Fifteen thousand babies are born every hour, every day, around the world. About 3 percent, or 450 individuals, are twins. In November 2018, a very special set of twins were born in China. Named Nana and Lulu, the sisters were the first humans to be genetically altered using CRISPR, the gene-editing system developed from bacteria.
A codiscoverer and pioneer in the application of CRISPR technology to genome editing, Berkeley scientist Jennifer Doudna, told Vision in 2016, “The big-picture view is that we have the tools to change our DNA and change the things that we are passing on to future generations. And now we can make those decisions. That is a profound thought.”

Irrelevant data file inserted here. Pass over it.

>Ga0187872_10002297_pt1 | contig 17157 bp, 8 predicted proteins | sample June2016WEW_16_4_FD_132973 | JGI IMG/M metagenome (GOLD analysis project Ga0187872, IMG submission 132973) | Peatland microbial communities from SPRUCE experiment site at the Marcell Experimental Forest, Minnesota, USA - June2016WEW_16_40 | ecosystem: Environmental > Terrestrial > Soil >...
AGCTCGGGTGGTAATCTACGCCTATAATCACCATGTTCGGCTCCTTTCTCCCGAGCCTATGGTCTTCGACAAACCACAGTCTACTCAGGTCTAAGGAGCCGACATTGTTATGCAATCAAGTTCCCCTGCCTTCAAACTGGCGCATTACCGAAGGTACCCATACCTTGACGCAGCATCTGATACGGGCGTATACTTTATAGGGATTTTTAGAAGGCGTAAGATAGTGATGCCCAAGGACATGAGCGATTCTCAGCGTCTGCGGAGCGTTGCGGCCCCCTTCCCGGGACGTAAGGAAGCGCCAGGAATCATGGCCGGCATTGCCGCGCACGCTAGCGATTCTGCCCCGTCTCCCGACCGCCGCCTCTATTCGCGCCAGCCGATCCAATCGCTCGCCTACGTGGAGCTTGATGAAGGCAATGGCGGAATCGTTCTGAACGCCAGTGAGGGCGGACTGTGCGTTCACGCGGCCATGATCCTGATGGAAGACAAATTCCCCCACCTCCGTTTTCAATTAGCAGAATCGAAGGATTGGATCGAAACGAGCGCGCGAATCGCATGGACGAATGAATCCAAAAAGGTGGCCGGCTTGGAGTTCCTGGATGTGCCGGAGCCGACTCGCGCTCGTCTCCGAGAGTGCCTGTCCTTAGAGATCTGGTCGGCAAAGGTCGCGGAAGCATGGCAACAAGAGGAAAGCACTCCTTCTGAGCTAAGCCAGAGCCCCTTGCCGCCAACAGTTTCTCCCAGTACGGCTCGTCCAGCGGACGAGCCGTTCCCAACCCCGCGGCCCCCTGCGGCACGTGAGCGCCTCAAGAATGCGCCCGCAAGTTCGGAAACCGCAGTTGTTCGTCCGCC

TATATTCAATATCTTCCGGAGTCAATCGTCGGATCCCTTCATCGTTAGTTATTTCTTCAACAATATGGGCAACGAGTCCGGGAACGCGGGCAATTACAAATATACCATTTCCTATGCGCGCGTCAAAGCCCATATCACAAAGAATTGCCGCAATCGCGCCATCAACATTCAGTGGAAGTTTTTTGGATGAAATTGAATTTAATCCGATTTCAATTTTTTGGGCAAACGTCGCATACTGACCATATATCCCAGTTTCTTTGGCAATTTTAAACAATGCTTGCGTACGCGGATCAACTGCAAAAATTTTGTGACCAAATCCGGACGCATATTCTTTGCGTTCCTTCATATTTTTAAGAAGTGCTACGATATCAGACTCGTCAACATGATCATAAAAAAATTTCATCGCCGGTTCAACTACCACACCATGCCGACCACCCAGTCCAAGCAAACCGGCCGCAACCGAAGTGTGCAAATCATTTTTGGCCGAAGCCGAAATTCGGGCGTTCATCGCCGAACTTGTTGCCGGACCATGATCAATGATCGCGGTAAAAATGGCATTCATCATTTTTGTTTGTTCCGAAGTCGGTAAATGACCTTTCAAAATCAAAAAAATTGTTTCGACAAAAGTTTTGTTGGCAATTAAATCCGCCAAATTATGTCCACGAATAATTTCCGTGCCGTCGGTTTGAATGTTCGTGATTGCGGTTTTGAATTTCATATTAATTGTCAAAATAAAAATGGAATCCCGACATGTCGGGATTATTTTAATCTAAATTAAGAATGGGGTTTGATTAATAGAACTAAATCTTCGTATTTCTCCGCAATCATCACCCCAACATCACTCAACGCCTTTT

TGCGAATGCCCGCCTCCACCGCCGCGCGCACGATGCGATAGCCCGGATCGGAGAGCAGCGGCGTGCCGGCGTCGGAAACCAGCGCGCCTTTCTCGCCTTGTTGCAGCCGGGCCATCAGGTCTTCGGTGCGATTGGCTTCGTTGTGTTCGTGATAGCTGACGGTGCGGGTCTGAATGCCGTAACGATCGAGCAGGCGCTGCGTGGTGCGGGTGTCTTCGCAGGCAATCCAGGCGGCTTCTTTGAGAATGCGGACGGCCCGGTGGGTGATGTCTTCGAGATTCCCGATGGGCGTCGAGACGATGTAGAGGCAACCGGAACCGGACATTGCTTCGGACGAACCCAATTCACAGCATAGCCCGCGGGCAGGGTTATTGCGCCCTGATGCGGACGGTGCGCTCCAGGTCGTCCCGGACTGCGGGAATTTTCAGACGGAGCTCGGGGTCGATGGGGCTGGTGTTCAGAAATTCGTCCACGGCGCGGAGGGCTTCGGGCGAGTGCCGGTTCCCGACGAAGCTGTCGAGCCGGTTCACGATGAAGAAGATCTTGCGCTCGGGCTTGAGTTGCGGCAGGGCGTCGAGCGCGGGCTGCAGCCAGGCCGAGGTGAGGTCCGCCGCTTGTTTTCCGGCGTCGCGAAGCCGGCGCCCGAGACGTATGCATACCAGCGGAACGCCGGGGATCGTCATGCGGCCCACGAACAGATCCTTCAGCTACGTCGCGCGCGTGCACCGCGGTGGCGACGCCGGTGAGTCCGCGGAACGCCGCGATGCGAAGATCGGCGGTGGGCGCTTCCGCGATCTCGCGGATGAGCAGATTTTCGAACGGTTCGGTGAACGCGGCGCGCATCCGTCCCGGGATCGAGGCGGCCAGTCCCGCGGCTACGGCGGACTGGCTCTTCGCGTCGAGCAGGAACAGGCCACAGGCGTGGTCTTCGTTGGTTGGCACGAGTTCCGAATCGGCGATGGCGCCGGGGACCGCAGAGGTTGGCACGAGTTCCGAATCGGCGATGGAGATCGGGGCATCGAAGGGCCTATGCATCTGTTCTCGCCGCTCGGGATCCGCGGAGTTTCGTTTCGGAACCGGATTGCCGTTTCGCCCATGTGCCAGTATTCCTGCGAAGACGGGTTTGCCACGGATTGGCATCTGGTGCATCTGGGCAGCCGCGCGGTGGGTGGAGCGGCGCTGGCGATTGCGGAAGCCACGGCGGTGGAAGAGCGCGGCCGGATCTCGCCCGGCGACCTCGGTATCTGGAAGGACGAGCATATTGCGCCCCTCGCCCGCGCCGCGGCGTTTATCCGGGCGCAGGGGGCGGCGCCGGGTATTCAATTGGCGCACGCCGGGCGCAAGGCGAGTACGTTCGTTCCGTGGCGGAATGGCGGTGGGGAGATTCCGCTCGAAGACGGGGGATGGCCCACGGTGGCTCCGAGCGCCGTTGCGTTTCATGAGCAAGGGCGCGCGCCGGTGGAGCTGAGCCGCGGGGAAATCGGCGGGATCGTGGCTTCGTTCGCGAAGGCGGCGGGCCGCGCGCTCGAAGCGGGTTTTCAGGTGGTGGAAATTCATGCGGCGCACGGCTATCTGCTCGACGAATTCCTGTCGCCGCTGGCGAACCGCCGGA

Continuing, Doudna noted general agreement among the scientific community that there should be “broad societal consensus before we use this technology in any clinical application in the human germline. But how do you define ‘broad societal consensus’? That remains to be seen; it was not the end of the conversation but the beginning.”
But conversation and consensus have been overwhelmed by the reality of Nana and...